And who knows, have no more “surprises” from the satellites of Uranus and Neptune …

Waiting for data that will give us the “New Horizons Mission” …

Greetings from Antonio

Michael August 6, 2012 at 15:49

There may be no need to drill into the surface, the explusion velocity of any water/organics/’Organisms’ is high enough to throw them into orbit for collection by an orbiting craft for examination.

Bill Higgins-- Beam Jockey August 6, 2012 at 18:56

“…It is hard to think of anything more enticing short of receiving a radio signal from aliens on Enceladus telling us to come and get them.” [...]McKay calls the venting of water and organics into space “an open invitation to go there.”

Maybe the mixture of water and other chemicals in a spray is a message– the inhabitants of Enceladus communicate by spit-takes, so this is their idea of interplanetary messaging.

Earth’s ambassador will need to be a qualified graduate of The Albert Brooks Famous School for Comedians.

JohnHunt August 6, 2012 at 22:31

If a mission were to go to Enceledus and find organic chemicals but not complex organic chemicals indicating life, then would it have been worth the billions spent on the mission? If this happens with curiosity, at least it will be able to get the geologic history of Mars. Is there any similar secondary value to going to Enceledus if the evidence for life there turns out negative?

Mark August 6, 2012 at 22:45

It was awesome to watch Curiosity land via the java App on eyes.nasa.gov. Amazing how the whole thing appeared to go off without a hitch.

Got me to thinking, why reinvent the wheel every time? If Curiosity checks out on Mars for say 90 days or so and seems to work OK, why not use the same mechanics and electronics, same power supply, and just refit it with Enceladus-tailored instruments. Equip the robotic arm with the ability to grasp an external drill. Put life-detection astrobio experiments inside the body of the craft instead of geological experiments. Then send it on to the outer solar system and repeat what happened at Mars last night. This instead of designing a new spacecraft from the ground up. We ought to be asking ourselves what other planets can we explore with a rover exactly like Curiosity but with a different science instrument payload? How much cheaper could they be if most of the spacecraft engineering were already done and they just needed to design new onboard experiments and possibly tweak the landing equipment a bit?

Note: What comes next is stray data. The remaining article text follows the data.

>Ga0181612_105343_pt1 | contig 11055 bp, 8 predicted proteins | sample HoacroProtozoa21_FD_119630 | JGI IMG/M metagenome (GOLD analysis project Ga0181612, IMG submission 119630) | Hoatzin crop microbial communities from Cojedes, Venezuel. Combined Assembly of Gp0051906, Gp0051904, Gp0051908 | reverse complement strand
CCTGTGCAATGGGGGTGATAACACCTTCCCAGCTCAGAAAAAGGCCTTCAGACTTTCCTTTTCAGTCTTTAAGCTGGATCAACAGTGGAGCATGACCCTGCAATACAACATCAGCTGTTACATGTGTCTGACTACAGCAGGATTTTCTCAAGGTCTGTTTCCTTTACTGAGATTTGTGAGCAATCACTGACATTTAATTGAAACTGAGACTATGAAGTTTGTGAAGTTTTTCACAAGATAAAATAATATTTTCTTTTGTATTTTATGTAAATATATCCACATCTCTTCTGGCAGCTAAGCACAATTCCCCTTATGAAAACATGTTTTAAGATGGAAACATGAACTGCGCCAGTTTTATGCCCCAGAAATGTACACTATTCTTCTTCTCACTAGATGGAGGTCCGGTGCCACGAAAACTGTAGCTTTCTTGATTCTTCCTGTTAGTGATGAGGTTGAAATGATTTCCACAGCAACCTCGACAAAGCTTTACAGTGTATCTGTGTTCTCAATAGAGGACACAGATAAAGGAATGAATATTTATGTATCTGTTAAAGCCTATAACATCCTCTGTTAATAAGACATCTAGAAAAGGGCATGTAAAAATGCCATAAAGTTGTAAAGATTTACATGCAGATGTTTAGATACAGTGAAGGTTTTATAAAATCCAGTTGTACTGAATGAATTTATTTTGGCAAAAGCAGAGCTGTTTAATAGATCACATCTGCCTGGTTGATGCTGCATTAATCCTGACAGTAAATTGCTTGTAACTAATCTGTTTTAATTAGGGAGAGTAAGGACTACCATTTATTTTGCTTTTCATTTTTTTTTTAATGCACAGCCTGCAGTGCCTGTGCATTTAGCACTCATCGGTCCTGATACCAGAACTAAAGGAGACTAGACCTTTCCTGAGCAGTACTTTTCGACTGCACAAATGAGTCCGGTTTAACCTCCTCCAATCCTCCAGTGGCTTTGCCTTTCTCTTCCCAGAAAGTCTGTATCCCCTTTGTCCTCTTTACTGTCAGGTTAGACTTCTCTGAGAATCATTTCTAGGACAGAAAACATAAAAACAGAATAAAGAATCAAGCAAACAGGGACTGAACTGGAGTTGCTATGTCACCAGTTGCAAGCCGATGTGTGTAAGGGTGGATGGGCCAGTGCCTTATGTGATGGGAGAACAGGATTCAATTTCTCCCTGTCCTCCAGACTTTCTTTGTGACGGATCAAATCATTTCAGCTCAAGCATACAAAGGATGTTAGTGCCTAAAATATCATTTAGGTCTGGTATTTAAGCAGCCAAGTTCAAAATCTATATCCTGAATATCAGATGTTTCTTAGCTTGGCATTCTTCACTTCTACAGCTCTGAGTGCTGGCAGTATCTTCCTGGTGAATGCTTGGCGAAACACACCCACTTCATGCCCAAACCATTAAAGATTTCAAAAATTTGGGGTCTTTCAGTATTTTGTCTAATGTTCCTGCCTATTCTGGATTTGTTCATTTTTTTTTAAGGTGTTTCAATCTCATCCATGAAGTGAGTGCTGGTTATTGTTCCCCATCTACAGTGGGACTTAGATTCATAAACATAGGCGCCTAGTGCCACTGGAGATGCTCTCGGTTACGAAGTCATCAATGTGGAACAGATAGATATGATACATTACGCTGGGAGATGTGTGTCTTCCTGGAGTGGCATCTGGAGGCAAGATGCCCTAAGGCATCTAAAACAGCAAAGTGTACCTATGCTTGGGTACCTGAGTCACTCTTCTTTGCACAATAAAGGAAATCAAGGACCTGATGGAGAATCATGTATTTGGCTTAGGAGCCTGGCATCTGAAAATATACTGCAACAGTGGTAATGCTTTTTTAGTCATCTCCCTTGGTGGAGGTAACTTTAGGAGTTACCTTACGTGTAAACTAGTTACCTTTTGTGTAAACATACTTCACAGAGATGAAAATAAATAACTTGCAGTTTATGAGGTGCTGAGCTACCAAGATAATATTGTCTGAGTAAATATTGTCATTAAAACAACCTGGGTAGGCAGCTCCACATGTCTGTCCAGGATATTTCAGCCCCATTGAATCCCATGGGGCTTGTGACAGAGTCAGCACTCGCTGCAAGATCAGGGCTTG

spaceman August 7, 2012 at 2:17

Congrajulations to the scientists and engineers who made this truly amazing feat a reality! And, yes, the lack of a successful landing would have immediately unleashed the ever present anti-space critics– those who contend that spending money on space science and exploration is a terrible waste of resources. So, there were no ‘I told you so’ moments here and hopefully there won’t be any as the exciting experiment progresses on the red planet.

Adam Crowl August 7, 2012 at 5:34

The putative near-surface lakes just under Europa’s skin would make an “Ice Rover”, able to melt a tunnel of its own, an enticing mission concept. Enceladus would then be the test-bed – easier to land and lift off from – for the Main Event. Remember the possible macro-fauna of Europa!

Although there’s also the acidic ocean issue, also raised by Richard Greenberg, long-time Europan-Life advocate.

ljk August 7, 2012 at 9:36

In case you were wondering about Curiousity’s computer “brain”:

http://whyevolutionistrue.wordpress.com/2012/08/07/what-kind-of-computer-does-the-mars-rover-use/

And when MRO imaged Curiousity parachuting down to the planet Mars, they also captured the falling heat shield in the same shot:

http://blogs.discovermagazine.com/badastronomy/2012/08/06/curiosity-update-heat-shield-spotted/

When the Vikings landed on Mars in 1976, the only functioning craft in the vicinity were the two Viking orbiters. Both landers came down without any control other than parachutes and retrorockets. Mission control did not even know they made it until after the landing. By comparison Curiousity and even the MERs had a virtual support staff at Mars.